Jan 10

Freya Björg Olafson’s Avatar is innovative, but falls short

by Jenna Shummoogum · 0 comments

Freya Olafson’s Avatar is described as a ‘live dance meets online ambiguity.’ That’s a bit of a stretch, but the term online ambiguity is accurate. Olafson’s piece deals with our relationship with the internet, specifically the personal camera and how it serves to document our daily lives. Avatar is based in the idea ‘I post, therefore I am.’ The idea that our existence is validated by our online activity.

On stage with Olafson is a laptop computer and behind that is a projection screen. Olafson performs between the computer and the screen, interacting with the camera in the computer. This production makes use of complicated projection technology. Everything from video playing on video, to shadows being projected and replicated as well as voice distortion all in real time. What Olafson does with technology in her work is impressive.

We see her dancing on screen, while she replicates the movement in front of us. We watch her computer screen populate with Youtube videos of people showing off their bodies. Olafson poses in front of the camera in ‘photobooth’. Makes a video blog. Avatar demonstrates through video projections, the many advertisements for porn that we are exposed to. Olafson then paints a blue screen on a backdrop on stage and the video projection is of a bathroom. With voice distortion that makes her sound like a little kid, she applies makeup to look like eyes are on her eyelids and also paints on giant red lips. Adorned with a white wig, she does certainly look freaky. Olafson then alludes to the internet’s obsession with body image and paint away her body using blue screen paint. She then sets up a sequence where she records a video blog, thanks her subscribers and tells the ether of the internet to ask her questions.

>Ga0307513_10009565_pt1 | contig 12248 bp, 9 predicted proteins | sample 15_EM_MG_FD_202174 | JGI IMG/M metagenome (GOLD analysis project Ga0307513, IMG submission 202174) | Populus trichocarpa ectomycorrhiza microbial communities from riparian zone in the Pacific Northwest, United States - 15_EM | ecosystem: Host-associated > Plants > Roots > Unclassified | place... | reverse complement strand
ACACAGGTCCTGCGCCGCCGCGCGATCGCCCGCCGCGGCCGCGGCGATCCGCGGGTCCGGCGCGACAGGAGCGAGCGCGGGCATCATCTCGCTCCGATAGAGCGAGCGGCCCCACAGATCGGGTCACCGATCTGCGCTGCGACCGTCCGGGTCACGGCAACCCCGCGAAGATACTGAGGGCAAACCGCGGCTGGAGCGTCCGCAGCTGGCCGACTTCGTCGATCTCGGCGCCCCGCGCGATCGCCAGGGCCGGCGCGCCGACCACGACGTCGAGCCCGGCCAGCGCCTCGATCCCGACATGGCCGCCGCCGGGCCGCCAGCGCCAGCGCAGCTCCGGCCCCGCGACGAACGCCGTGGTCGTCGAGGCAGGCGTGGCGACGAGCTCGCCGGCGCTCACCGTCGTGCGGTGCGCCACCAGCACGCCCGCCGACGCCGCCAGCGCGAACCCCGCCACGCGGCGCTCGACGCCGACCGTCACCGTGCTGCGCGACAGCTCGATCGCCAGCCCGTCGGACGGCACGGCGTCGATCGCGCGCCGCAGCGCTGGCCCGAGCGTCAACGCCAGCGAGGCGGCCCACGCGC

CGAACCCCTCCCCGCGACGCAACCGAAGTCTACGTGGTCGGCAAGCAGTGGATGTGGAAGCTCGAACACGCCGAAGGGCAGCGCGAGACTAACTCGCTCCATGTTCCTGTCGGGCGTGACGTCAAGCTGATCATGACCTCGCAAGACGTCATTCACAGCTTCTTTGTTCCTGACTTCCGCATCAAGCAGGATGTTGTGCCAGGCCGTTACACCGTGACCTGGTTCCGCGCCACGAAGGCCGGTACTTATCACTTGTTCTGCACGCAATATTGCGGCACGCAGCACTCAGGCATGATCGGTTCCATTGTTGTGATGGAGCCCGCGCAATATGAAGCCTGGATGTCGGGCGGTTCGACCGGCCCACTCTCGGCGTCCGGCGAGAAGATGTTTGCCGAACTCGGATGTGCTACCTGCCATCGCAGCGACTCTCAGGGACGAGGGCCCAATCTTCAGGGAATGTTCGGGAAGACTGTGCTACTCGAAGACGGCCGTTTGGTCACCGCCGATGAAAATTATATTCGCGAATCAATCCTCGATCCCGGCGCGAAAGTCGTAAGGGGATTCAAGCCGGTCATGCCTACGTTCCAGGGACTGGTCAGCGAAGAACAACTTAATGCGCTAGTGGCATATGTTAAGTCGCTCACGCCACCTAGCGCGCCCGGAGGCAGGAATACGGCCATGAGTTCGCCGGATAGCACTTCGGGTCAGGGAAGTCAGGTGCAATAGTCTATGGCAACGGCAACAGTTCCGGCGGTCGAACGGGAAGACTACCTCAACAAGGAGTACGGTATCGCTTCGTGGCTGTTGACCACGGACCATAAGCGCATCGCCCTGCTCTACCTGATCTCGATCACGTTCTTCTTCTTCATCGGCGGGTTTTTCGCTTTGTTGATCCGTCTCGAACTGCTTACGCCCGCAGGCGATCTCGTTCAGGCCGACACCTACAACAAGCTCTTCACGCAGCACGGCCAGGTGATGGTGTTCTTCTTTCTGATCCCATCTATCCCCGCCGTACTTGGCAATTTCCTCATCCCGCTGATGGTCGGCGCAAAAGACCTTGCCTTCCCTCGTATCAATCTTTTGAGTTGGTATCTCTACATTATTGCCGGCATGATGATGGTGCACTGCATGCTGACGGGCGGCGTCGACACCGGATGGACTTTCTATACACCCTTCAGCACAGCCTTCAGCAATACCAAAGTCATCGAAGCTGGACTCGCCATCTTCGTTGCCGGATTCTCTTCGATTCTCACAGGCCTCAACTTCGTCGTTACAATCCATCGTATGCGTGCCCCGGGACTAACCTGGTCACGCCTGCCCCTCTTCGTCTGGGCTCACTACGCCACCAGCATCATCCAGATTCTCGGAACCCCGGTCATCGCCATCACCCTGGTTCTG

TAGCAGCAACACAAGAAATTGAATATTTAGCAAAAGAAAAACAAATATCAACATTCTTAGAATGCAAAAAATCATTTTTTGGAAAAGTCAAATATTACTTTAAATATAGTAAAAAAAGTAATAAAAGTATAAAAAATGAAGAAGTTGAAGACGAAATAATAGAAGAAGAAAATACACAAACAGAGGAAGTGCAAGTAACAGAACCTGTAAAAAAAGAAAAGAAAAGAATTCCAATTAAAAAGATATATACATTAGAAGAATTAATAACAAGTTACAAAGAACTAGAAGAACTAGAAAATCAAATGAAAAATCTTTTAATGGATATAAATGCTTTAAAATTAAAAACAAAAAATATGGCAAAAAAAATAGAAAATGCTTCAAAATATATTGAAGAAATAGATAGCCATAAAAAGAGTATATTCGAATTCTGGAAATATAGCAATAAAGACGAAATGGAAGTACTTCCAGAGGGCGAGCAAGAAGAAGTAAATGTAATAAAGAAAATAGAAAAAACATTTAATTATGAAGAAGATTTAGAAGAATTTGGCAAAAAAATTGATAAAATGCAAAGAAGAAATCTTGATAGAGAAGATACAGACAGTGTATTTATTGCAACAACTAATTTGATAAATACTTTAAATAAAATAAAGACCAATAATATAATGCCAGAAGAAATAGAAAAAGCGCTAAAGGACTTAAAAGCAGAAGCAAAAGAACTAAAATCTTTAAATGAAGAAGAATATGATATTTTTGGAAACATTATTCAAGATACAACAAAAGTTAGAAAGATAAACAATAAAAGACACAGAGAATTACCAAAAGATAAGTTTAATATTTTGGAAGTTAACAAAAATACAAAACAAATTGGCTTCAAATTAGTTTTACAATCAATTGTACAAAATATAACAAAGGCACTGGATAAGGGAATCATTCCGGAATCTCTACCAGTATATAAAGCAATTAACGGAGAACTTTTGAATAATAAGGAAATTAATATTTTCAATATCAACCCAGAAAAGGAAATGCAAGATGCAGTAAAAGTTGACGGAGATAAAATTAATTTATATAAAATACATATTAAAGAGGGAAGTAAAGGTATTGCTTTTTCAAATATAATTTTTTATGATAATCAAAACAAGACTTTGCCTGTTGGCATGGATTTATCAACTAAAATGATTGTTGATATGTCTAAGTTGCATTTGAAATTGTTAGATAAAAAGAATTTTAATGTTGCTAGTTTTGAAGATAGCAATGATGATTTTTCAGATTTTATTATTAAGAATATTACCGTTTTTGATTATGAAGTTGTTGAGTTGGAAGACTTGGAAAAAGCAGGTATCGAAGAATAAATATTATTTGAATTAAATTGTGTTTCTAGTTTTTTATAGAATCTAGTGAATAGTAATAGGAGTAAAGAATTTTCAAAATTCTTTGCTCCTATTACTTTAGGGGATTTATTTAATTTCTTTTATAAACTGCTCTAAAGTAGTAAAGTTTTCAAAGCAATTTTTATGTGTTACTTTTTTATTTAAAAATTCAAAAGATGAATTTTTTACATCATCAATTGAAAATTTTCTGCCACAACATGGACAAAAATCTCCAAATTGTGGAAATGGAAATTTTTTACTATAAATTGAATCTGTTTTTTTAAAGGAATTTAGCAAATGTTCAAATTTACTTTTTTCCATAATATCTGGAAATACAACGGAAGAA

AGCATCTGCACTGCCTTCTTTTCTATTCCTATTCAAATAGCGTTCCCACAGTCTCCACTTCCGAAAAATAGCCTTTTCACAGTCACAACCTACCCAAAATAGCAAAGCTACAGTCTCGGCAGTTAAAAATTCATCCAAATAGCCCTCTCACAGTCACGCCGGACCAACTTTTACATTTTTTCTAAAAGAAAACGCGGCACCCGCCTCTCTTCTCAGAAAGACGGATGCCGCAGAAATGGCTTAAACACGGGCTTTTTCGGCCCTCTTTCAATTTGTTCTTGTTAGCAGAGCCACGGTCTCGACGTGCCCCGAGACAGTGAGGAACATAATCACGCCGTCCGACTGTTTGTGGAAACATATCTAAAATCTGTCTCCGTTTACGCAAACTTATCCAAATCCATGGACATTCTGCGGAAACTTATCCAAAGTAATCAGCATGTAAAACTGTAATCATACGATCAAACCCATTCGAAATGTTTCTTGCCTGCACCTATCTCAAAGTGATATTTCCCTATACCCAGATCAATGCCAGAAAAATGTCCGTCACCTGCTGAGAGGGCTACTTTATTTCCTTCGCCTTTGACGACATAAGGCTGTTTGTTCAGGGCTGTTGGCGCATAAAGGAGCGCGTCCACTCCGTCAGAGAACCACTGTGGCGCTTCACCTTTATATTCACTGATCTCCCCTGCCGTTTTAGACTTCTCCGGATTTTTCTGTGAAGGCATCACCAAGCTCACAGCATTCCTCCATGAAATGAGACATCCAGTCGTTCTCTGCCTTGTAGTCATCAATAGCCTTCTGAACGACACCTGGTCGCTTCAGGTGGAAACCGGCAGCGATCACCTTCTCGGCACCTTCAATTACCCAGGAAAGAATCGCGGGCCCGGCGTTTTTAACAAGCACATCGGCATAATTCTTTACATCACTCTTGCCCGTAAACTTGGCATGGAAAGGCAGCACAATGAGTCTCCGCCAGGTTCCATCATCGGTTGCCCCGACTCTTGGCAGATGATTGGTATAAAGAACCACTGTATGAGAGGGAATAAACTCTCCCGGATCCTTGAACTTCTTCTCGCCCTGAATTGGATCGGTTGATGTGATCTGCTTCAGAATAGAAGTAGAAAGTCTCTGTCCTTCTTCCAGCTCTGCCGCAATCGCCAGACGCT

It all touches on theme of how we use the internet to validate our existence. And Avatar does present videos in a truly innovative way. But for a production billed as live dance, there is barely any of it. The piece relies on media technology so heavily, that it loses all of the components that makes live theatre truly compelling. Painting parts of your body with blue screen paint is only so interesting. This is a production that is based in the innovation of media projection and doesn’t truly incorporate full body dance movement. Avatar is interesting, innovative but ultimately dull.

Avatar runs in the High Performance Rodeo until January 12th in the Big Secret Theatre. More information is available at online.
(Two stars out of five)

Related Posts

Previous post:

Next post: